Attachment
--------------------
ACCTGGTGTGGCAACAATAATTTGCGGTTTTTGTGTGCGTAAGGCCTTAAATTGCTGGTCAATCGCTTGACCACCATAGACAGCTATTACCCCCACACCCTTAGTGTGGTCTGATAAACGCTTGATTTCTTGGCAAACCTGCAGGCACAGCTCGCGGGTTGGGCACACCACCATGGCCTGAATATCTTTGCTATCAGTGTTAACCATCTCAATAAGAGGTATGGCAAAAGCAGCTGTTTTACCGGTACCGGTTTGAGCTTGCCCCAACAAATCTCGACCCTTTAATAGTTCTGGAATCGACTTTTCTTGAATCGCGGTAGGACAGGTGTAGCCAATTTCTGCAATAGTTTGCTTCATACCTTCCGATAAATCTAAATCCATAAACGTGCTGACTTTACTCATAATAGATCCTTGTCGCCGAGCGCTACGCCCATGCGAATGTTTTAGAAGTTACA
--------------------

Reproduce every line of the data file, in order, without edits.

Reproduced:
ACCTGGTGTGGCAACAATAATTTGCGGTTTTTGTGTGCGTAAGGCCTTAAATTGCTGGTCAATCGCTTGACCACCATAGACAGCTATTACCCCCACACCCTTAGTGTGGTCTGATAAACGCTTGATTTCTTGGCAAACCTGCAGGCACAGCTCGCGGGTTGGGCACACCACCATGGCCTGAATATCTTTGCTATCAGTGTTAACCATCTCAATAAGAGGTATGGCAAAAGCAGCTGTTTTACCGGTACCGGTTTGAGCTTGCCCCAACAAATCTCGACCCTTTAATAGTTCTGGAATCGACTTTTCTTGAATCGCGGTAGGACAGGTGTAGCCAATTTCTGCAATAGTTTGCTTCATACCTTCCGATAAATCTAAATCCATAAACGTGCTGACTTTACTCATAATAGATCCTTGTCGCCGAGCGCTACGCCCATGCGAATGTTTTAGAAGTTACA